Soko successful. But we did not start there.”

Soko’s co-founders always knew that their ultimate goal was large-scale distribution and
competition with major fashion brands; they did not intend to limit themselves to local craft
markets or niche fair trade companies, but they were unsure of how to stay competitive while
employing informal artisans. Peinovich’s passion for problem-solving eventually led Soko’s team
to revive a pre-industrial model of geographically distributed production, with the addition of
modern networking technology and smart algorithms to select the right artisans for the right jobs.

Soko’s eventual business model matched talented artisans with both an international marketplace
and highly competitive jewelry designs. Since Soko began with a strong commitment to supporting
existing brass artisans, the co-founders wanted to leverage their current ecosystem of skilled
jewelry artisans rather than build their own infrastructure or train unskilled workers. This also
allowed them to save on capital costs by contracting out to existing microfactories rather than
building their own factory. Nonetheless, as befits a new production model, Soko had to invent its
own manufacturing system. Peinovich said, “We’re building the next-generation supply chain:
more distributed, more agile, and more ethical. I see this as a necessary step in revolutionizing
retail and the fashion space as we see it today.”

Many fashion manufacturers viewed cottage industries as a potential liability in their supply
chains, due to a long history of factories outsourcing handicraft production (especially beadwork
and embroidery) to informal-sector subcontractors at exploitative rates.11 Peinovich, however, saw
these informal cottage industries as a potential asset. Soko eliminated middlemen through vertical
integration and direct interactions with suppliers, and further trained artisans so they were able to
earn above-market wages by manufacturing jewelry for a discerning global audience. Soko’s
business model turned semi-skilled informal artisans into highly skilled manufacturers for the
global jewelry market, providing them with the skills and resources to compete with the formal
sector on their own terms. “Formalization,” said Peinovich, “is not the answer. Rather, networked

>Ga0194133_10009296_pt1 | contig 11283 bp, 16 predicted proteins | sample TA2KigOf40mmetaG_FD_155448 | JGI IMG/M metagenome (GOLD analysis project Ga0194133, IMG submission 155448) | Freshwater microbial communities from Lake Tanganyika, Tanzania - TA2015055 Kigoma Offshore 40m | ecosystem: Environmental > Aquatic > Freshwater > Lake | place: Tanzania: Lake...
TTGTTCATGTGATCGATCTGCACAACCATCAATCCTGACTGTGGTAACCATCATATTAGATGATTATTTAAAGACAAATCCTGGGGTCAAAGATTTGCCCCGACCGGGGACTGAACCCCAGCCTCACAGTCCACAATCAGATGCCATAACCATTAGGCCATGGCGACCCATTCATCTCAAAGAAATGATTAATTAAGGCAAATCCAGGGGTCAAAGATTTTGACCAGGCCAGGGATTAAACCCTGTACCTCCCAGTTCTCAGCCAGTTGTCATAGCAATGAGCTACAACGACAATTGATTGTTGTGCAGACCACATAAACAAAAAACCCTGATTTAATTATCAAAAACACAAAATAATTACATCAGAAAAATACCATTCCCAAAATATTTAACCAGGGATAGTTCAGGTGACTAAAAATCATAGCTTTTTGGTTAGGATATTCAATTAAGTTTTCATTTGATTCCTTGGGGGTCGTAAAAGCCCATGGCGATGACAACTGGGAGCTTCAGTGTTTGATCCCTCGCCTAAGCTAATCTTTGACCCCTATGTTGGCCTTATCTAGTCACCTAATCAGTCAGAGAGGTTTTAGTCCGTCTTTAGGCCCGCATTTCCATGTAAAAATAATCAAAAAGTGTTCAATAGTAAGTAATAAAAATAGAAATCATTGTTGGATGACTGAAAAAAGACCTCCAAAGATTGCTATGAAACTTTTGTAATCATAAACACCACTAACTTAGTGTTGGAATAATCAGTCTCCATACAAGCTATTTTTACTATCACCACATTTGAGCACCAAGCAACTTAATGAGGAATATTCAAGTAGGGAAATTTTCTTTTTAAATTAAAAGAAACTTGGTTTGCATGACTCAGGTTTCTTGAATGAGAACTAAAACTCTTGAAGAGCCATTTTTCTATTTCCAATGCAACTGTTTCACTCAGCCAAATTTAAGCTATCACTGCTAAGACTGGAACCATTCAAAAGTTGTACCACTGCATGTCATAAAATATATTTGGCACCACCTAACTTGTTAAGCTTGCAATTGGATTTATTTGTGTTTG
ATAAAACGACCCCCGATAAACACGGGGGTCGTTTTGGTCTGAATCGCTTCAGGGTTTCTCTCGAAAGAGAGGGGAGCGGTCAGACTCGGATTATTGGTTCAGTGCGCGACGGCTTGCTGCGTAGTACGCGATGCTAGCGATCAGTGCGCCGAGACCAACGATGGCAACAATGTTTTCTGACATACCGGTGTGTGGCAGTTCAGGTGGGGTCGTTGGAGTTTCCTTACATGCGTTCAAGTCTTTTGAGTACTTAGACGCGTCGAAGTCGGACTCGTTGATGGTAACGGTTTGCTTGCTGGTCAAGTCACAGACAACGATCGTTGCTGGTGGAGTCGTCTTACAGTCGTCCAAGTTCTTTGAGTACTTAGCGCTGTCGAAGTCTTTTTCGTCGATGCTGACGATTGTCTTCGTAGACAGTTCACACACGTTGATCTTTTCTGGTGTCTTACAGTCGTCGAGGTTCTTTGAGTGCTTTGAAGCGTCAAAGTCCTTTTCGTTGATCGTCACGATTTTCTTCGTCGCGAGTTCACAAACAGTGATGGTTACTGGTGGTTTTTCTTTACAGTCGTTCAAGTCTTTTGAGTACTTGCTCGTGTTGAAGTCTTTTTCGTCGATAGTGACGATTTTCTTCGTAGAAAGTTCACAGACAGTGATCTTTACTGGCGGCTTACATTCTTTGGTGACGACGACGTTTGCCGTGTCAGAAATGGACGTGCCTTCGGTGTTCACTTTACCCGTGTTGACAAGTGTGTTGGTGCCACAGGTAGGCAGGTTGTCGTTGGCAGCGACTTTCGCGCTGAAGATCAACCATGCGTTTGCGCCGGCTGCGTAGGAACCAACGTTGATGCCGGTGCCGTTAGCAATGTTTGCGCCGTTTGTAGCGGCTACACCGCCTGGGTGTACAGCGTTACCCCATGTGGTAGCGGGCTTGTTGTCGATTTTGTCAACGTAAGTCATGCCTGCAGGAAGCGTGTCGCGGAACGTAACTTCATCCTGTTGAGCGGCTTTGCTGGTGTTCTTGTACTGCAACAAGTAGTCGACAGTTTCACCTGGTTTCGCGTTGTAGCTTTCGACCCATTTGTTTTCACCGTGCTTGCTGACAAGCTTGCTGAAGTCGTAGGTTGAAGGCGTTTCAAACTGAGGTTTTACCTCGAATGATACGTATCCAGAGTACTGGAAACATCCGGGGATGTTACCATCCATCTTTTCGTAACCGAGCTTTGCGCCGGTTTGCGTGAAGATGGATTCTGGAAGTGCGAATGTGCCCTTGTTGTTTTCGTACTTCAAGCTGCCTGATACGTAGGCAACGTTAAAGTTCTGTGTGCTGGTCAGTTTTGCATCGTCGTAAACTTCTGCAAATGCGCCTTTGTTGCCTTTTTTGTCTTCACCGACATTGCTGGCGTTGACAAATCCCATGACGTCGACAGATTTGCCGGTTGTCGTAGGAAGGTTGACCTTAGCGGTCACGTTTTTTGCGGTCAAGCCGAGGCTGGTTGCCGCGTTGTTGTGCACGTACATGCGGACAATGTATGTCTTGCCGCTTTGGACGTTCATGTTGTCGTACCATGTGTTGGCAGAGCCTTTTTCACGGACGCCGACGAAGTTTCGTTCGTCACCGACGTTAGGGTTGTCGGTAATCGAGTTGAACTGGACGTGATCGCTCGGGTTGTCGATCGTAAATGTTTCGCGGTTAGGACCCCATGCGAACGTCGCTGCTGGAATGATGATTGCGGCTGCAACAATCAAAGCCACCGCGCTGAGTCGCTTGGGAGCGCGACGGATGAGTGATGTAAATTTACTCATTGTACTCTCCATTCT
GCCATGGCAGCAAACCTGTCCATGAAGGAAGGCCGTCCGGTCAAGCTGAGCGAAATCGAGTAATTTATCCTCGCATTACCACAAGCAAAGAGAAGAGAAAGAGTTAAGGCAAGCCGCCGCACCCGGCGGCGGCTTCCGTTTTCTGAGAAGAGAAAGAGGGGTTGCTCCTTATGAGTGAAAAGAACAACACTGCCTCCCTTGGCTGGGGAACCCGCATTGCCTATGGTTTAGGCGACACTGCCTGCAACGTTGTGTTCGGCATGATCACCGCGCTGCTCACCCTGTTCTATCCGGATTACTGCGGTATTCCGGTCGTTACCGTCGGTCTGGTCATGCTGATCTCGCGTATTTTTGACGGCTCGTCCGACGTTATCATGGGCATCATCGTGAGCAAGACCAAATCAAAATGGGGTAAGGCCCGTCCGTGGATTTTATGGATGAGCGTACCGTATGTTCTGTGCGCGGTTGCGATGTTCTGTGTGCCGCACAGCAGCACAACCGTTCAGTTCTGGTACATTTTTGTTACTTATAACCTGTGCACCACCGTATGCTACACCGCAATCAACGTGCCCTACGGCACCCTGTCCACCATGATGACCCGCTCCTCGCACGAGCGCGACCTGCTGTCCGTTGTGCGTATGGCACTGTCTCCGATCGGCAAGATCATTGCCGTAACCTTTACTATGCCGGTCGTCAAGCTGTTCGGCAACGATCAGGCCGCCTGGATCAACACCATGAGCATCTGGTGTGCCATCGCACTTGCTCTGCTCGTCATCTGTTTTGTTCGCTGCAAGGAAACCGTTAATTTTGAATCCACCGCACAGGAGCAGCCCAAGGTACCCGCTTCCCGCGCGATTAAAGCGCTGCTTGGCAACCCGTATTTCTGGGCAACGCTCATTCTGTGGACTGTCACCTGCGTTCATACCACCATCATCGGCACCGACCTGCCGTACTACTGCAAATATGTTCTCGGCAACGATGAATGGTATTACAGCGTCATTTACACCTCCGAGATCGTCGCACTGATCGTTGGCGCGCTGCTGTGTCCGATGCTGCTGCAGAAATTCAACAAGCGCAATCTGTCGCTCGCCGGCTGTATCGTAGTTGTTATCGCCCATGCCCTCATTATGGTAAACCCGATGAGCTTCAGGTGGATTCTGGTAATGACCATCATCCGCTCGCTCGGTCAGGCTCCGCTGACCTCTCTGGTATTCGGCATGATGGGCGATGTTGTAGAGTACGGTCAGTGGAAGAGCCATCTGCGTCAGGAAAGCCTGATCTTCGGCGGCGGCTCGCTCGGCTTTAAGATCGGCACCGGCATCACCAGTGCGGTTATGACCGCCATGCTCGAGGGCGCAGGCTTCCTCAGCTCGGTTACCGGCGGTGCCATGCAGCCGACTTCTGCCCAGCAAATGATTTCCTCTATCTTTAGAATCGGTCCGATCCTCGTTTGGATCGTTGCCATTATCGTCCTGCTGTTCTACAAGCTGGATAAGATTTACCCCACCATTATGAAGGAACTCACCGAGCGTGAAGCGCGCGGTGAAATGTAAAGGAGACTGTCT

infrastructure will bring progress.” Indeed, Soko’s virtual factory model of networked craft
production combined the scale, efficiency, and collective intelligence of high-volume
manufacturing with the benefit to local economies provided by small, artisanal businesses.
Peinovich explained:

We really asked ourselves: With the way that the retail sector is going and
consumption is leading us down this fast fashion path, the way that artisans are
really marginalized due to access, not talent, what if fashion and consumerism
could work for the poor rather than against it? At Soko, we believe that we can
enable human capital through the use of technology. And this is in contrast to
mass manufacturing, where technology is automating people out of the supply
chain. We at Soko believe that humans are our best asset!

11 “Standards for Ethical Compliance in Homes and Small Workshops,” Nest, December 2017.

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The technical innovation behind Soko’s operations, and its key piece of intellectual property, was
its mobile-to-web virtual resource planner (VRP), which allowed for the coordination of its
massively decentralized supply chain with minimum variability.

Figure 3. Soko’s Virtual Resource Planner (VRP)

Source: Gilbert Kimutai, Head of Technology, Soko

This system allowed Soko’s small-batch production model to compete with (and sometimes even
outperform) traditional mass producers. Soko designed its jewelry in-house, sent these designs out
via mobile app to the most suitable artisanal workshops for any given product, provided in-person
training and support for artisans making new products, and finally collected all completed items
at its central office in Nairobi for finishing, quality control, packaging, and distribution. Since all
orders and payments were digitized, Soko was able to continually improve which artisans were
selected for which jobs based on machine learning algorithms. Soko also kept up-to-date on trends
of which particular skills were in rising demand based on market shifts, so the company could train
artisans in new skills when necessary and thus keep all its suppliers employed for the long term.
Peinovich explained:

We have constant data about every single artisan group that we work with, so
we can actually tailor every …